An Atlanta teen driver who killed three pedestrians in 2017 will not have to serve any time in jail after taking a plea deal.
Zoe Reardon, who was 17 at the time of the accident, hit a 28-year-old woman, her three-month-old baby, and a 61-year-old family friend as they were trying to cross the road.
The victims were not in a designated crosswalk.
“It’s ridiculous to say they walked out in front of you,” said Mike Deming, one victim’s husband. “That didn’t happen, and you know it didn’t happen.”
During the trial, loved ones of the three pedestrian victims remembered their faces, recounted stories about good times, and asked a Cherokee County Judge to give the toughest sentence possible to Reardon.
“I want to take this opportunity to say how truly sorry I am,” she said.
The judge accepted Reardon’s plea and gave her 36 months probation in the misdemeanor fatality case from September 2017.
That’s when Reardon crashed into Kaitlin Hunt, her 3-month-old baby Riley, and their close friend Kathy Deming. The group was walking to a concert in a Woodstock Amphitheater when Reardon hit and killed them.
“I’m sure you can hear the animosity in my voice is absolutely immense, and that is why — zero accountability for your actions,” said John Deming, the victim’s son.
Reardon said she never saw them that evening, and her defense has pointed to forensics, arguing this was never a distracted driving case.
Initially, investigators decided not to charge her, but that changed as a civil suit against the City of Woodstock was filed by Hunt’s husband. In it, he pointed out the lack of pedestrian-friendly crossings.
Victims’ loved ones told the court they were disappointed by Reardon’s move to apologize on a local news station last year, rather than reach out directly.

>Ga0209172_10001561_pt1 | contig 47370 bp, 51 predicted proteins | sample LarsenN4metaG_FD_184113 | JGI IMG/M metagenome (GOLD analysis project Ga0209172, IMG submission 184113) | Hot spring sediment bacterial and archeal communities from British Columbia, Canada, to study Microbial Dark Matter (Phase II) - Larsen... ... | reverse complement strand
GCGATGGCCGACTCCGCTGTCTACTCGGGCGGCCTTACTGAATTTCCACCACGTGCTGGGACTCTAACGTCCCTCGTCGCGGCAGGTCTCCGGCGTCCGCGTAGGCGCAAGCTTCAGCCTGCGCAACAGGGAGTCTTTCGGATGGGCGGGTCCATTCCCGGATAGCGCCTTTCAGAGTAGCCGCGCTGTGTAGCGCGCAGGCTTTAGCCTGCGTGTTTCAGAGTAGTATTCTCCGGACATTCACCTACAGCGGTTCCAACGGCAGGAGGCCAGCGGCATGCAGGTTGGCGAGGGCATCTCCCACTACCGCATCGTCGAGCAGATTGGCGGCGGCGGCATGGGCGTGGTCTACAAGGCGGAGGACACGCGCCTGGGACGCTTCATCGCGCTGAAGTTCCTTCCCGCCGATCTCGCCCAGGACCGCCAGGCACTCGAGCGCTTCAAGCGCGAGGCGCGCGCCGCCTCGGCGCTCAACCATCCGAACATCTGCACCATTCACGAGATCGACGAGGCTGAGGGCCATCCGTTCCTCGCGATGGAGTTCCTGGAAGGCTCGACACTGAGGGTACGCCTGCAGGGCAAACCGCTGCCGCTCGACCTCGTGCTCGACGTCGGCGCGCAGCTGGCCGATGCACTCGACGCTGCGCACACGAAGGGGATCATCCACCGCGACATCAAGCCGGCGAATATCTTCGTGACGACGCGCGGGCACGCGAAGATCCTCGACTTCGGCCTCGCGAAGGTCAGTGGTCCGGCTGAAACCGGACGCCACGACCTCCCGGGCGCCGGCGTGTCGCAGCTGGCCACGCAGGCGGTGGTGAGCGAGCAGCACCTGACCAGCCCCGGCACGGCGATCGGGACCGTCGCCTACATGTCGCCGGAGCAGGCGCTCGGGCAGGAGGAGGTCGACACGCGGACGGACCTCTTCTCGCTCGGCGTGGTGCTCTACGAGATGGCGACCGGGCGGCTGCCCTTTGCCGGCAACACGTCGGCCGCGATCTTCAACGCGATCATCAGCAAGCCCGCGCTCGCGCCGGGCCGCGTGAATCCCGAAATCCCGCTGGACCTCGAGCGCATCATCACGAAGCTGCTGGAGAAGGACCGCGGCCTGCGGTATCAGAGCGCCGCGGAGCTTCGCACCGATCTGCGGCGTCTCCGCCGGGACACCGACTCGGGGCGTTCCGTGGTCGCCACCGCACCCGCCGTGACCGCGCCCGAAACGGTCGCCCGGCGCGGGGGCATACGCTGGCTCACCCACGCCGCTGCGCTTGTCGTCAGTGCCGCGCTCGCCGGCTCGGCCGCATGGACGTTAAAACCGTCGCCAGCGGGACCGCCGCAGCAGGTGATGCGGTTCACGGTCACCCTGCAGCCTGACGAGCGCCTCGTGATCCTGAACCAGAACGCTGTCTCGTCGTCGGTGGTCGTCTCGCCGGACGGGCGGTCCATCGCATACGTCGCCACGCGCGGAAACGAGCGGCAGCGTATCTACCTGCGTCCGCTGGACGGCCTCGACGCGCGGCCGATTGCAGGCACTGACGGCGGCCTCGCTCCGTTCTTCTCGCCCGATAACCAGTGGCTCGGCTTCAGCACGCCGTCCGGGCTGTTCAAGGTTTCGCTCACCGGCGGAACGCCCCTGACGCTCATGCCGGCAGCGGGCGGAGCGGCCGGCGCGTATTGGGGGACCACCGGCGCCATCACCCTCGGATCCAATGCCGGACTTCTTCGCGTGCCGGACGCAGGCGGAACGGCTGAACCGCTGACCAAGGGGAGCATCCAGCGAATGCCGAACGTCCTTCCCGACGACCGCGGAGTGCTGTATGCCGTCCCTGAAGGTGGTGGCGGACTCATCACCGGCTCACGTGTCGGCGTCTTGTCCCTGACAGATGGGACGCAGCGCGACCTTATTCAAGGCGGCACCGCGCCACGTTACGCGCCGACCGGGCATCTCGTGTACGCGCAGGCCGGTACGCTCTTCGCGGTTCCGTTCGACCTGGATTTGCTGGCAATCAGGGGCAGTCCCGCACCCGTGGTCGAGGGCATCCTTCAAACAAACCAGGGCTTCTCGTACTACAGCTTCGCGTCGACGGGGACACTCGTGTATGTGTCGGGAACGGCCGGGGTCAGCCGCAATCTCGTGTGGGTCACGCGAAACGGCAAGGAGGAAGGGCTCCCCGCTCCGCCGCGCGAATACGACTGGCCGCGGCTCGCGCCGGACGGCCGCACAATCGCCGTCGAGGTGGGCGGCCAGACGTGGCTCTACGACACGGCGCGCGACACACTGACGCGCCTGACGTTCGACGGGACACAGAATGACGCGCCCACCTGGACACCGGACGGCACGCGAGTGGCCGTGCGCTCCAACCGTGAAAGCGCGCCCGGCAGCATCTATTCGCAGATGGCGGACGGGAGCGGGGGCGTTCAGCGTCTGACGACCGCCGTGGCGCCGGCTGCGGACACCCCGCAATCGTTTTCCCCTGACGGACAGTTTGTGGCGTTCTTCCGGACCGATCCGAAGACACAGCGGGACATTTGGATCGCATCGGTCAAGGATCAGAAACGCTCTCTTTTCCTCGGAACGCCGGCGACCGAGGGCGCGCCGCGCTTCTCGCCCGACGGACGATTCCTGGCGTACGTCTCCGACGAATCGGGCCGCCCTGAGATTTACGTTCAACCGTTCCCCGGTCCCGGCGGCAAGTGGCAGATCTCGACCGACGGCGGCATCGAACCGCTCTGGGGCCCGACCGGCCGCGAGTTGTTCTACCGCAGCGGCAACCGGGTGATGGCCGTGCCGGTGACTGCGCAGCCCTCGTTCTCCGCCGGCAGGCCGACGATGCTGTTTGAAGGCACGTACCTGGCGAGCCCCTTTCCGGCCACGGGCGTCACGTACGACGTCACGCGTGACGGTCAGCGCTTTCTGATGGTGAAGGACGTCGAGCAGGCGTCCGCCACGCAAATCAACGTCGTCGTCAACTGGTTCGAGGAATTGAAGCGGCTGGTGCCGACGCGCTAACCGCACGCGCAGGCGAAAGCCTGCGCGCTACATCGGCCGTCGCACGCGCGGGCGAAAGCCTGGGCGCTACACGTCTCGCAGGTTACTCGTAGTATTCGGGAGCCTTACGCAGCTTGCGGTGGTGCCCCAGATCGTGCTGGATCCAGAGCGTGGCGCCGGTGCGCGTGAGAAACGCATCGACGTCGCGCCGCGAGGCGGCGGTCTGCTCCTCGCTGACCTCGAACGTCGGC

“The only time there was desire for a conversation was when your best interests were at heart,” Mike Deming said.
Reardon’s attorney said that authorities told them not to reach out to the family.
“People are hurting, and they can say what they want,” said Defense Attorney Manny Arora. “The issue here is police told us not to contact them. The plaintiff’s lawyers in the civil suits that were going on told us not to contact them, and the criminal case was sort of an afterthought.”
The sentencing has received public criticism, with some alleging distracted driving was involved and others comparing her case to those with harsher sentences.
“They can say what they want but when you only watch two-minute snippets of the news to figure out what the facts are, that’s just not right,” said Arora. “The issue is the cell phone had nothing to do with it. There was not distracted driving.”
Reardon could have faced 36 months behind bars. Instead, she will serve the probation and check-in from Texas where she currently attends college.
She’ll also get her license back after a year, pay fines and donate to a foundation centered around combating distracted driving.
Under first-offender status, Reardon’s record will be cleared when she completes the sentence.